Wind energy in cold climates to increase by 72%

» By | Published 17 Jun 2013

There is huge potential for wind energy in the coldest regions of the globe, a new report from the VTT Technical Research Centre of Finland suggests.

The VTT cites the latest forecasts, which show that between 45 and 50 gigawatts of wind energy will be built in cold climates by 2017. This would mean an increase of as much as 72% since the end of 2012 and investments amounting to approximately €75 billion.

VTT has conducted what it claims is the first ever study into the feasibility of building wind turbines across the globe in areas where cold climate and icy conditions place special demands on wind turbine technology. In addition to Scandinavia and Canada, these areas also include parts of Central Europe, the US and China. Cold climates represent encouraging potential for wind energy companies because of their sparse population and favourable wind conditions, says the centre.

“This is a huge opportunity,” says VTT research scientist Tomas Wallenius. “We already have the tools to harness the potential of cold climate wind energy cost-effectively.”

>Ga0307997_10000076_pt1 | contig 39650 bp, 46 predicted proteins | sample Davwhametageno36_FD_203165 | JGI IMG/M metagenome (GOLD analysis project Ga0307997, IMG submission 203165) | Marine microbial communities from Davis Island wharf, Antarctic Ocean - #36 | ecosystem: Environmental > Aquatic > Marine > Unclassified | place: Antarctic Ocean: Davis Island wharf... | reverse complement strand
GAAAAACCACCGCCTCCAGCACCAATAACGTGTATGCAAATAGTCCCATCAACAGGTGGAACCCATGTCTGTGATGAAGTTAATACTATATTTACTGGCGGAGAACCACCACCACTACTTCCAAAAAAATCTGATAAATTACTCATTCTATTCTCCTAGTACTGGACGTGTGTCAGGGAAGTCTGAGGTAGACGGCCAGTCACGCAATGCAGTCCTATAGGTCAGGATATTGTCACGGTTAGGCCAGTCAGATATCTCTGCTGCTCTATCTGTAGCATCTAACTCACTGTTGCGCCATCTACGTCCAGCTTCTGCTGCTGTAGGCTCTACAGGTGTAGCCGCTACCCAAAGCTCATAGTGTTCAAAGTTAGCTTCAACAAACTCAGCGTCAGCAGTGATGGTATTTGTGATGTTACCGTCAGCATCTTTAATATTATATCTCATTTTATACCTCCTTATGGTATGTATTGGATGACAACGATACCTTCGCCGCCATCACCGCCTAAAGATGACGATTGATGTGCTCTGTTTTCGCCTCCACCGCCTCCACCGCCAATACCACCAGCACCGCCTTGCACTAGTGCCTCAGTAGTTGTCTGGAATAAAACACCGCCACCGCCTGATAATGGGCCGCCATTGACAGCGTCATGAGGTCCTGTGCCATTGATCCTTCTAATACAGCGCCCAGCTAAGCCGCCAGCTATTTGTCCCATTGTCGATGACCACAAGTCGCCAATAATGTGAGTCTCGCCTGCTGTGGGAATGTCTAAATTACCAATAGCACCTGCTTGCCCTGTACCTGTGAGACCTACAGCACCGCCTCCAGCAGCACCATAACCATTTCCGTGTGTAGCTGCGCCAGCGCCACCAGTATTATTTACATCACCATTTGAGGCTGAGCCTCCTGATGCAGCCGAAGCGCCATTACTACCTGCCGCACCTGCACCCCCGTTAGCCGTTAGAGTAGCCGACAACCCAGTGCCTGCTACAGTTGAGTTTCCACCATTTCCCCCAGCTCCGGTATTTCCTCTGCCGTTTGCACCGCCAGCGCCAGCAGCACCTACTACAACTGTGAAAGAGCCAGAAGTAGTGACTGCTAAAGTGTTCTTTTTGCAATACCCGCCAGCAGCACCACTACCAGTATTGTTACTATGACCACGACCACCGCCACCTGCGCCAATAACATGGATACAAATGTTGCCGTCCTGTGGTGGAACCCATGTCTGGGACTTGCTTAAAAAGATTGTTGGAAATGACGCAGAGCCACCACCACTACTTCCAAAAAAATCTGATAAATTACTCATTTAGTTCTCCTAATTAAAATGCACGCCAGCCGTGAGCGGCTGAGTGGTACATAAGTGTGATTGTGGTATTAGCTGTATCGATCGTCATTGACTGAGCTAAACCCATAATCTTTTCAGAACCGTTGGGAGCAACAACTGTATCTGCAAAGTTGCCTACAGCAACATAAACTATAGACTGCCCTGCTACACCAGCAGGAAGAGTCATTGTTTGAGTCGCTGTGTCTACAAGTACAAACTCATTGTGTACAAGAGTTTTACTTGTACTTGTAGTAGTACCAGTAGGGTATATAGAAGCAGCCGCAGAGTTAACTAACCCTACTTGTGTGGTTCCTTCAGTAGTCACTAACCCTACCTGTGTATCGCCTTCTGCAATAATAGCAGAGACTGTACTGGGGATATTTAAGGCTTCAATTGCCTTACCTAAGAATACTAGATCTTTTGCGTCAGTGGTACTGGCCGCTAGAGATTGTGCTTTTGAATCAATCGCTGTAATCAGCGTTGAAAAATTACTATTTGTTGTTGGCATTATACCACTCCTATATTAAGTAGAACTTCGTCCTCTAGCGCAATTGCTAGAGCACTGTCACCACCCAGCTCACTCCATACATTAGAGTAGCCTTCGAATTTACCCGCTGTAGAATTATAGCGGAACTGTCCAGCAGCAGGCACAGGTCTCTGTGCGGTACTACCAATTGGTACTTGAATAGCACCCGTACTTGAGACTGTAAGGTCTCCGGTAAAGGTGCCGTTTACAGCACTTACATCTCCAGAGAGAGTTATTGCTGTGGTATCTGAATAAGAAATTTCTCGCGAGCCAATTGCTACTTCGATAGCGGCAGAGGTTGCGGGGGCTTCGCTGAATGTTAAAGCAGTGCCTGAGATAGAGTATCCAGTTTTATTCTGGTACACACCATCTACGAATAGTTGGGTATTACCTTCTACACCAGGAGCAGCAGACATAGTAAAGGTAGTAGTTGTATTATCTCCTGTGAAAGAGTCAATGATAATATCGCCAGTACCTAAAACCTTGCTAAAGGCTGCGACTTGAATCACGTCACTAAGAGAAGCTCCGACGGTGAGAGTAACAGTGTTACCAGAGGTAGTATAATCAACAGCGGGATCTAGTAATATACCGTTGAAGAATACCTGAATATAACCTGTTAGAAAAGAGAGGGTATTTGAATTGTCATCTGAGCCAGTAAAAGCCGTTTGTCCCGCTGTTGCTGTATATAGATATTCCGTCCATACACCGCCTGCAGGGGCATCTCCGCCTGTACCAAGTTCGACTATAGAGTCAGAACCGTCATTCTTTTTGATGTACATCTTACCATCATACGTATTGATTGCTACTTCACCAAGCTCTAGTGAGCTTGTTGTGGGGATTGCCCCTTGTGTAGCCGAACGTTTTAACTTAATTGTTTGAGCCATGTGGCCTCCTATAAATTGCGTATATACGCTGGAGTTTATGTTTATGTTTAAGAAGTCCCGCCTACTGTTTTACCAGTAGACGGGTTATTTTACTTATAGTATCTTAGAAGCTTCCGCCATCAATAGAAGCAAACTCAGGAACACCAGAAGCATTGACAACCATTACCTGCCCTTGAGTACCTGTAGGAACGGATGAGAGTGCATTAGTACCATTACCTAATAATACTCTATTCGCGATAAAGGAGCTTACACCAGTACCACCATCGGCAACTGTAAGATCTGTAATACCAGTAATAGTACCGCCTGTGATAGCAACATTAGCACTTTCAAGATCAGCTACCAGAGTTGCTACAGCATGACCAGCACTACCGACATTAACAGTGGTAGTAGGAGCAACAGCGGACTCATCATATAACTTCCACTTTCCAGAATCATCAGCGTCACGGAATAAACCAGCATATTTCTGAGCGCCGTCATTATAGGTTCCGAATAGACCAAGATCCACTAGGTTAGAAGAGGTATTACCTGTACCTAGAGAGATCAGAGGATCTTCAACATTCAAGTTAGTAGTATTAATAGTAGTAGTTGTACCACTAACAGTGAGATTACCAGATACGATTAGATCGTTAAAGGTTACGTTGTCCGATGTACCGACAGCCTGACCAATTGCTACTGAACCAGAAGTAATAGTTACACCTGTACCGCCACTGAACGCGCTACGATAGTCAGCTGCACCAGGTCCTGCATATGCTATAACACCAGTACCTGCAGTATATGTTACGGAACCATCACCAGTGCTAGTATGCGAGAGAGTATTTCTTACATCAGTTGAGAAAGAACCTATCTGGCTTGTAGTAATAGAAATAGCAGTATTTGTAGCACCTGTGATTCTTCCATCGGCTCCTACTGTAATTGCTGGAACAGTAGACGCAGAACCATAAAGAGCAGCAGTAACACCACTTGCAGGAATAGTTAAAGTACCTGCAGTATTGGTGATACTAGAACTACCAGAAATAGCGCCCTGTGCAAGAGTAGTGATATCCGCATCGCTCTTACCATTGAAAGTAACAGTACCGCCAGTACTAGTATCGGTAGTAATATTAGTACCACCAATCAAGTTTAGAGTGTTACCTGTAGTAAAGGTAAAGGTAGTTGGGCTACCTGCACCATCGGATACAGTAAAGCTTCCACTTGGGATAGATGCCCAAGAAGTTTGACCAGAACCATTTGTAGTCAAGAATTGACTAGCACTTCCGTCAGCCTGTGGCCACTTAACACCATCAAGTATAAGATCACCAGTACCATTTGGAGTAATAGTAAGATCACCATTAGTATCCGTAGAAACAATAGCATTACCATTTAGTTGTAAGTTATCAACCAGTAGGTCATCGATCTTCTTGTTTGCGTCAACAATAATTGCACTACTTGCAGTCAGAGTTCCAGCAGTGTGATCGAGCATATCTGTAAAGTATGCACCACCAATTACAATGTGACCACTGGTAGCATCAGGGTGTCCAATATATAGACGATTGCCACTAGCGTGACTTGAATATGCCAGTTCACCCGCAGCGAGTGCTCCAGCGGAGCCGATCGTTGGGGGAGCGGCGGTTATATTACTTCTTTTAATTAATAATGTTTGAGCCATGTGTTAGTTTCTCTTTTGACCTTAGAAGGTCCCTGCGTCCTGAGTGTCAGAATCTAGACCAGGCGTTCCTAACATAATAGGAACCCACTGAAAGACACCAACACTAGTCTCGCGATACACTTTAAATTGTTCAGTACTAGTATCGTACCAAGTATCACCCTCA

The centre admits that there are still problems to be solved. For example, turbine blades are highly susceptible to icing, and this can cause production losses of 3–10% per year. But losses can be reduced with the help of anti-icing systems.

Various companies have already introduced technologies to help their turbines function in cold climates. Siemens, for instance, offers a de-icing system whereby electrical heating elements are integrated into the rotor blades and switched on when necessary to melt the ice and allow the machine to continue operating smoothly.

Enercon also has a de-icing system using hot air in the blades. The company said last year that all new models will have this as an option.

And when Nordex launched its Delta turbine series earlier this year, the company said that one of its key target markets was cold climate regions. It announced a cold-climate version of its turbines with an extended operating range of temperatures down to -30 degrees Celsius and an anti-icing system that heats the aerodynamically most important surfaces of the rotor blades.

Cold climates is also one of the categories for which wind energy developers may submit a demand for funding from the NER300, the EU’s programme for innovative demonstration projects for renewable energy and carbon capture and storage. EU member states must submit the projects that they have selected as being most eligible for these funds to the European Investment Bank and the European Commission, by 3 July 2013.